Forget shuttle buses and trains, why not walk to (or from) the airport instead? That is the preferred method of novelist Will Self, who even went as far to include one such stroll – from Los Angeles airport to Hollywood – in his surreal novel-cum-walkalogue Walking to Hollywood.
It is something I’ve experimented with myself here in Trujillo. Well, sort of. In my case, the airport was actually more an obstacle than the final destination itself.
Some weeks ago, you see, I decided that if I was going to have to spend my birthday alone this year – what with my wife being on the other side of the continent in Brazil – I’d do so by going on a long walk to the beach in Huanchaco, a small coastal town nine miles (15km) upcoast from Trujillo. The local airport – an entirely forgettable place if it were not for the charm of its arrivals lounge doubling as a car park – would merely serve as a milepost that, whilst requiring circumnavigation, would at least reassure me that the birthday beer I envisaged having on the beach was almost within reach. Continue Reading
In the months prior to leaving Brazil I’d written about walking and psychogeography as means of finding new ways to see, explore and understand the complexities and unseen beauty of São Paulo. It was fitting then, that during those final few months I became increasingly aware of a stencilled call to arms which seemed to echo my own advocacy for urban exploration:
‘See the city’
In the context of an iconic SP location like Parque Ibirapuera – where I took the photograph above – ‘ver a cidade’ (see the city) seems to convey a fairly straightforward observation: look how beautiful our city is. Continue Reading
Always keen to get my priorities straight, the first thing I sought to discover about Trujillo – once I’d received confirmation of my job here – was the name of the local football team. Fortunately, in São Paulo I had my good friend – and walking encyclopaedia of South American football – Euan Marshall to consult on the matter, and quicker than you can say “R2, fire up the converters,” he informed me that the team you are looking for is Club Deportivo Universidad César Vallejo.
Master Euan then went on to provide an evaluation of César Vallejo’s current squad, although I must admit I lost track when he recited the name of Peruvian goal machine (apparently) Andy Pando. I was distracted, not just because it is unusual to hear of a namesake of mine of South American origin, but because the last thing you expect is to find a Peruvian with kinship links to a puppet from the UK.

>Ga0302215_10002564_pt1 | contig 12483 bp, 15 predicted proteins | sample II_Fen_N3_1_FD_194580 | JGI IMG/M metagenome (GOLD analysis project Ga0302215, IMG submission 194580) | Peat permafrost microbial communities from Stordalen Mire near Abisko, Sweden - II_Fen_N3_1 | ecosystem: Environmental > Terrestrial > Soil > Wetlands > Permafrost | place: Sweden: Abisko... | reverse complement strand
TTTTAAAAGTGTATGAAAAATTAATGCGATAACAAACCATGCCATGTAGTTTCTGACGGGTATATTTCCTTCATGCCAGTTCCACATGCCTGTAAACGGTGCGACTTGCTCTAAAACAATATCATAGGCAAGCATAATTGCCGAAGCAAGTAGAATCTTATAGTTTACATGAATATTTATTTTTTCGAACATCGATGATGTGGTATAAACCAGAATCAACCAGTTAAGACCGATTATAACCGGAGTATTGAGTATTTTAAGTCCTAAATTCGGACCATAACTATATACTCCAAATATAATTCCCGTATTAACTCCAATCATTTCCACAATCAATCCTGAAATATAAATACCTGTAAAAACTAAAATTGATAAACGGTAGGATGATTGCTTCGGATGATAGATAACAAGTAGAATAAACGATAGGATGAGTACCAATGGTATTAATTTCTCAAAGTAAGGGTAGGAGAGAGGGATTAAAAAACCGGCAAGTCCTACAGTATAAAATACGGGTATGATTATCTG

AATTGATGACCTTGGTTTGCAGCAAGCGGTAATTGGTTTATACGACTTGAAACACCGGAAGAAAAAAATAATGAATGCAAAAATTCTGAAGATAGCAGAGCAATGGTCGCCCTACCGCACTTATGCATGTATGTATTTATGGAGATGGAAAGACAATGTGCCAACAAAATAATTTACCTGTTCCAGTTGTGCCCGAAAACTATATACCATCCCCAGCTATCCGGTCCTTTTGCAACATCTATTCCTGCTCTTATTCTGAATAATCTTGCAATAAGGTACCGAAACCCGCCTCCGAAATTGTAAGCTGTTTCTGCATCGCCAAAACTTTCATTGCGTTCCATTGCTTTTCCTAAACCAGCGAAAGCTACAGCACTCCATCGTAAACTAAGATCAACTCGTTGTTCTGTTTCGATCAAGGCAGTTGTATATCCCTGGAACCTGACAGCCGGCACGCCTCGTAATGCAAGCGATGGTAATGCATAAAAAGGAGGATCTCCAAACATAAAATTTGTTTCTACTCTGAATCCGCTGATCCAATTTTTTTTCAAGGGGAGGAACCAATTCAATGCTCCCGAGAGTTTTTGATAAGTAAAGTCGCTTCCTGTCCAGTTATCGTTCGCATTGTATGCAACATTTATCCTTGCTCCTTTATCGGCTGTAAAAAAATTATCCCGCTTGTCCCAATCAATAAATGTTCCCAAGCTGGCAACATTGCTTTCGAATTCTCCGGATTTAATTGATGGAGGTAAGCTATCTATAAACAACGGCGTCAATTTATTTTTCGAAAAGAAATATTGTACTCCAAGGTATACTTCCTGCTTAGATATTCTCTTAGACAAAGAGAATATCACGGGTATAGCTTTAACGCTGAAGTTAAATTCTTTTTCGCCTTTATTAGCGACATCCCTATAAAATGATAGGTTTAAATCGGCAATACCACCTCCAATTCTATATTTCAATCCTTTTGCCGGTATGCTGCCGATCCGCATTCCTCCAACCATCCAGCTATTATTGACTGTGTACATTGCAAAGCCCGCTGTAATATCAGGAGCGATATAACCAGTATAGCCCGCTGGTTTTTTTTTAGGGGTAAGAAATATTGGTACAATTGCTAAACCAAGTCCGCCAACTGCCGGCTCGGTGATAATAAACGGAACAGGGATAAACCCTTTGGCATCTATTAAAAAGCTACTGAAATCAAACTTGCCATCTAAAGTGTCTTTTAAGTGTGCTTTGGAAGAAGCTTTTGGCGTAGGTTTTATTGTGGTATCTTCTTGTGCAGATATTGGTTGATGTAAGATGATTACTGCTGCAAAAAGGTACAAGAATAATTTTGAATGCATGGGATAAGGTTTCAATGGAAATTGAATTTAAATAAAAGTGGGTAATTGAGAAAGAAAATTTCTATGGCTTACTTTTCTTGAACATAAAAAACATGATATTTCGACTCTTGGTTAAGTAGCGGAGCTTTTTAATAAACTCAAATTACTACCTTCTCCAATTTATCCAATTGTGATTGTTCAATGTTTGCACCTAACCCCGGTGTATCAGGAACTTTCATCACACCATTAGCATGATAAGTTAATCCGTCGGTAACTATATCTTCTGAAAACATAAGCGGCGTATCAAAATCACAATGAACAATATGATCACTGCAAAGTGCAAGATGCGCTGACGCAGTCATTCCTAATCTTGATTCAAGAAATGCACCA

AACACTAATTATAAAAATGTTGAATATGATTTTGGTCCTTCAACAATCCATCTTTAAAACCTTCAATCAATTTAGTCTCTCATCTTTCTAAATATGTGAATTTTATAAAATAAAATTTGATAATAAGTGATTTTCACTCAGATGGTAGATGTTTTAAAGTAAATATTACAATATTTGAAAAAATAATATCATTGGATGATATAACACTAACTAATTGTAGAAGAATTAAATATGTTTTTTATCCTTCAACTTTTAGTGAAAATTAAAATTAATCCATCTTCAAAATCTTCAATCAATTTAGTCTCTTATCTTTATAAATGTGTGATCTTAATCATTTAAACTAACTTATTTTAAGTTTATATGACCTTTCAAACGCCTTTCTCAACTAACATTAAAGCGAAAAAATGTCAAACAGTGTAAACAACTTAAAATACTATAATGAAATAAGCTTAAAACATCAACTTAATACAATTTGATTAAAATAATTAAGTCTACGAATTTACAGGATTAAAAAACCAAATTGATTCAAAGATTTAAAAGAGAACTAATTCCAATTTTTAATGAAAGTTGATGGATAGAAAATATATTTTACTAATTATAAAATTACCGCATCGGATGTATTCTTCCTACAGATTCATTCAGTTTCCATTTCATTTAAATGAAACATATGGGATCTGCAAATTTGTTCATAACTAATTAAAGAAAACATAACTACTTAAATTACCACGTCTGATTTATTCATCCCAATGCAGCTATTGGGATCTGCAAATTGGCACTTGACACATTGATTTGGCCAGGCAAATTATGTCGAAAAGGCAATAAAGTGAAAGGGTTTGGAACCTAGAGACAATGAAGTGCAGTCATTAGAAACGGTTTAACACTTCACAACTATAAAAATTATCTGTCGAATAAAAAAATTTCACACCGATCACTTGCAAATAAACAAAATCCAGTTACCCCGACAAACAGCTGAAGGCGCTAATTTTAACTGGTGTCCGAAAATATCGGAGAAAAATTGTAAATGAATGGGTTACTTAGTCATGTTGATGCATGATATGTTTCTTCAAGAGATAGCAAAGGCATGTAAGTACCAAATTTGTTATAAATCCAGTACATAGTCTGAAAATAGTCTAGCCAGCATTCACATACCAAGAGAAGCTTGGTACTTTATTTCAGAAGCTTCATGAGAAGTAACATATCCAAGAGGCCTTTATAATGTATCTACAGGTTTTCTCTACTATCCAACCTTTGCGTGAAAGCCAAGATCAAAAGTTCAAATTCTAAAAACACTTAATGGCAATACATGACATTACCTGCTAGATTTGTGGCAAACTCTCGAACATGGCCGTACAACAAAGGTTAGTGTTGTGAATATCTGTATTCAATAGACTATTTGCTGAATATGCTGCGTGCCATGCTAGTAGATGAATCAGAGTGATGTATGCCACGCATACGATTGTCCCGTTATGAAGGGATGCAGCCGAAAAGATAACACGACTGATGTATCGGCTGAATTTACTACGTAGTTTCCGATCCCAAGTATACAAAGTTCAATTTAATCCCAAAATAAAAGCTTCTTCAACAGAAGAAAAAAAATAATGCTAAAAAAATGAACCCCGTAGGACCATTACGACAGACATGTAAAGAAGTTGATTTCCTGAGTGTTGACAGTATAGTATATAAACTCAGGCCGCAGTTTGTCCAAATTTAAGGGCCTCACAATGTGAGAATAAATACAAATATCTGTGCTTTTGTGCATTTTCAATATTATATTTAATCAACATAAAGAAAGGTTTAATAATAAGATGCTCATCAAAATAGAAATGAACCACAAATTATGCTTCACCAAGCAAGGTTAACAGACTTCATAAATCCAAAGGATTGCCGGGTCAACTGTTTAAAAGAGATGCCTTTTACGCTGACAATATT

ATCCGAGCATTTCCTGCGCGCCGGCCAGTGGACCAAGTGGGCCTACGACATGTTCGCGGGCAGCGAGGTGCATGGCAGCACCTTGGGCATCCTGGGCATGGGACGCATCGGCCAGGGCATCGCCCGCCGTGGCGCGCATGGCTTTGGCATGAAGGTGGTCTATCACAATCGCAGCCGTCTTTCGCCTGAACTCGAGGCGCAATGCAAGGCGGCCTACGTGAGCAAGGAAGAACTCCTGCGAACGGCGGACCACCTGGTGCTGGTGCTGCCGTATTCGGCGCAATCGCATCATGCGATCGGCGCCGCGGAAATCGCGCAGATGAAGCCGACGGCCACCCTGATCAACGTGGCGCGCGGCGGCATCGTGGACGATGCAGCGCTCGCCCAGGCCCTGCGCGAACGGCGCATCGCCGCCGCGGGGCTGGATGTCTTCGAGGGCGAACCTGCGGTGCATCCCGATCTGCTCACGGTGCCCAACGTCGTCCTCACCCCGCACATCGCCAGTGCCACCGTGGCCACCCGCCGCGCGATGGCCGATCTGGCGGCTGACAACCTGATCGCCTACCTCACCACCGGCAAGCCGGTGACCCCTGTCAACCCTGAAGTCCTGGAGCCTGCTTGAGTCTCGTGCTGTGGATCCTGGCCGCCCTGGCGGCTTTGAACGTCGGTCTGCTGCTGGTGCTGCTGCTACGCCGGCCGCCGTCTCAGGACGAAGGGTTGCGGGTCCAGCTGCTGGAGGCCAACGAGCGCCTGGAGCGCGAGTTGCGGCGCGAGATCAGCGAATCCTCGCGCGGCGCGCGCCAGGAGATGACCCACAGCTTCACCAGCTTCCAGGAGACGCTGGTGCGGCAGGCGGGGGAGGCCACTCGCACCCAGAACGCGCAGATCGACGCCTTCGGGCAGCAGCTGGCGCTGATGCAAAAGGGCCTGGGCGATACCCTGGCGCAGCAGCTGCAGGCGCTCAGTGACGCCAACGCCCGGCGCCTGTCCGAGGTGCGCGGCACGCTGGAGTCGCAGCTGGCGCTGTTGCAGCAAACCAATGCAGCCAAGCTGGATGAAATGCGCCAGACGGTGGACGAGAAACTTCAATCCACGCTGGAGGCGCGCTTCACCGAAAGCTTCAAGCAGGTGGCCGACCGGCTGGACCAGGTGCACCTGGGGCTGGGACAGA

Pandy / Pando: separated at birth by a phoneme (and a sky blue stripe).
Upon arriving in Trujillo my next concern, obviously, was to locate Vallejo’s stadium, a problem that was resolved soon enough during my tour of the NGO’s staff house when I spotted the tell-tale sign of floodlights from the terraced roof:
Given the topic of last week’s post I guess it might not be too much of a surprise to discover that I’m often unsure which part of travelling I enjoy the most: the journey itself or the exploration of a new destination that comes at the end of it. Most people, I’m sure, wouldn’t give my conundrum a second thought, but it is one I was reminded of this past week as I escaped the dry heat of Trujillo (‘The City of Eternal Spring’, remember) to head inland and up towards the cooler climes of the Andean foothills.
My destination was Huamachuco, a small city of about 50,000 people that at 3200m (10,000 feet) sits nestled in-between the eastern and western cordillera of the Andes. Although unlikely to be on the to-do lists of many visitors to Peru, the nearby pre-Incan ruins of Marcahuamachuco (known as the “Machu Picchu of the North”), and the fact that it is only a four hour drive from Trujillo, meant that for me it seemed like a relatively a decent spot for a short break.
Leaving midday at Sunday we sped effortlessly out of a traffic-less Trujillo and into the lifeless terrain that surrounds it; the beige scorched earth that dominates the northern coastal regions is congruous with the inland hills, which at first glance resemble rudimentary sandcastles.
Further inland though, the land becomes flushed with health, as barren desert becomes slopes of luscious green upon which terraced farms cling desperately in order to extract every last drop of goodness from the soil.
Andy in the Andes
As a lone traveller armed linguistically with but a mere Spanish phrasebook my anxiety levels were already hovering around substantial, but when our flight was unexpectedly diverted 250 miles west to a city on the coast they bypassed severe and frantically breached critical.
Our arrival, you see, had been impeded by geography: a plateaued city flanked by volcanoes and decorated with fog – a perfect shitstorm of topographic and atmospheric proportions that rendered ineffectual both the weather radar of our plane and the depth of vision of the pilots.
The morning after the night before.
Fortunately, there was scant time to fret further as it was just seven short hours before air traffic control detected the curtain of gloom being drawn long enough for us to be herded aboard and evacuated back to our original destination. Continue Reading